The God Problem

“When we call the corn Ceres and the wine Bacchus we use a common figure of speech;
but do you imagine that anyone is so insane as to believe that the thing he feeds upon is a god?” Cicero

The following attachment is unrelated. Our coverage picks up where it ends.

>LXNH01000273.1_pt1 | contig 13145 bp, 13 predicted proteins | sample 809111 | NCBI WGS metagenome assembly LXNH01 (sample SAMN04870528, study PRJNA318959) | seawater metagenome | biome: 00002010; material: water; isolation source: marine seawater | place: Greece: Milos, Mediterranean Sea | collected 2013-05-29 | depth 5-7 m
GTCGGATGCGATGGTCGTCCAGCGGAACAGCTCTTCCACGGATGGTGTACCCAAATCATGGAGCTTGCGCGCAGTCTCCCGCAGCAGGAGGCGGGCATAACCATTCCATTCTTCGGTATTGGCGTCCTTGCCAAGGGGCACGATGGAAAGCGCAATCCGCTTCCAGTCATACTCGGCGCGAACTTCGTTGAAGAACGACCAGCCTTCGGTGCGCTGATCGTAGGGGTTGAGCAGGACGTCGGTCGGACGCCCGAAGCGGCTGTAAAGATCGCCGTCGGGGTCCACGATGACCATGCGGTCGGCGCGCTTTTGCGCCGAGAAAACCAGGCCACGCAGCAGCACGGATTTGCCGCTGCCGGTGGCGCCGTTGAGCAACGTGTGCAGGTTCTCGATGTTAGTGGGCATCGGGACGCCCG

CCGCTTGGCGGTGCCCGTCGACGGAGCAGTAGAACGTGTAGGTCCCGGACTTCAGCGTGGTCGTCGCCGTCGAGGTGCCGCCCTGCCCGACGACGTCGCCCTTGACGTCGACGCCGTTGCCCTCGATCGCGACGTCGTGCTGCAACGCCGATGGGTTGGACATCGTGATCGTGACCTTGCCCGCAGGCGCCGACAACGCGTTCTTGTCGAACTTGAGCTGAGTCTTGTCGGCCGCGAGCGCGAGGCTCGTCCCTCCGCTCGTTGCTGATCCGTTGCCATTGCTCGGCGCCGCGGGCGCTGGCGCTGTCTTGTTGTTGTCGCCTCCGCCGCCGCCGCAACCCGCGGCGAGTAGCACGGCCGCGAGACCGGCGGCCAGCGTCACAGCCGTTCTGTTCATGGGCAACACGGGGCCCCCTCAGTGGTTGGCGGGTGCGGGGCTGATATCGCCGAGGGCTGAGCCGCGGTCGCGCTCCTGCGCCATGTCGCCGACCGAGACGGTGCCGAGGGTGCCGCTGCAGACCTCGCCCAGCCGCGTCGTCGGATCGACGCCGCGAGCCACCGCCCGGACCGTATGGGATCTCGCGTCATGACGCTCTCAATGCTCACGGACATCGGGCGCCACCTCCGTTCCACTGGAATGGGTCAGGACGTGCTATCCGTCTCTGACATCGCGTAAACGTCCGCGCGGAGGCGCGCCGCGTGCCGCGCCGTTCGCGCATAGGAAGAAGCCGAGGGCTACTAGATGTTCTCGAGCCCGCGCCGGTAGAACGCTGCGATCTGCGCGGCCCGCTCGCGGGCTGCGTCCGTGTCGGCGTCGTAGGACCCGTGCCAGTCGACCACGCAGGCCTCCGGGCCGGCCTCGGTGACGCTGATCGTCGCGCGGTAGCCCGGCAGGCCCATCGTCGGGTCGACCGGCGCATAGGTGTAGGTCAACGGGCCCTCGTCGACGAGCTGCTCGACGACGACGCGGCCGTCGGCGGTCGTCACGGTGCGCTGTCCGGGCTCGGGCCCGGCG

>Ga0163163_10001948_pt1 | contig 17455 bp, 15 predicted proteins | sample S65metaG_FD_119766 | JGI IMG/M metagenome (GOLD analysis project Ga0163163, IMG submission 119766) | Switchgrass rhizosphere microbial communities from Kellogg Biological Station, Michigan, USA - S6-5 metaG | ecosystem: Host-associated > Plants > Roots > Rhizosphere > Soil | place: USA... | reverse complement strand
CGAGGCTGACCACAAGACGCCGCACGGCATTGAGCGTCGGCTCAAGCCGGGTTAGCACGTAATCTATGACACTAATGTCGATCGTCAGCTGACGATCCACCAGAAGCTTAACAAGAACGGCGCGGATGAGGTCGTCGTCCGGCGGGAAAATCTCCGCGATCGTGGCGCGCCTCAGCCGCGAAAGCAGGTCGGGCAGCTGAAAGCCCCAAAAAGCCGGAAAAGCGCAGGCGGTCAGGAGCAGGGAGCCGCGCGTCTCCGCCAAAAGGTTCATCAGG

The Great God Con. The first and greatest con-trick that believers in religions pull is to introduce references to ‘God’ in everything they say. Their first question will often be “Do you believe in God?” This of course immediately presumes (a) that the term ‘god’ has a definite meaning to you and (b) that you know what the term means to them and often (c) that the meaning of the term is understood by all and sundry and does not need to be explained. Some believers become so immersed within this concept that they become unable to think about anything without invoking it. Such people I term god-befogged. This con-trick, surprisingly, seems to have taken in a good many philosophers. For instance in The Oxford Companion to Philosophy edited by Ted Honderich I can find no paragraph in which the idea that ‘god’ is a meaningless concept has ever entered the head of any of the numerous contributors. The article on atheism and agnosticism is particularly weak, and there is no entry for secular. It still surprises me how many humanists, and even professed atheists, use the capitalised name 'God' repeatedly in their writings. Fortunately this now happens less than it once did. When this name is used by a humanist what does it mean? Usually I think it means 'the god of the christians', and indicates that the writer was educated at schools with a marked christian ethos, or believes the audience being addressed has a predominantly christian background. Whether the christian god is the same as the muslim god (Allah), or the judaic god (Yahweh), or one of the hindu pantheon, and so on, as some ecumenicalists would have us believe, is debatable. Personally I think these religions ultimately incompatible. The fact is that there are at least four common meanings for ‘God’ which are mutually incompatible and all of which have detailed variations. We examine these below.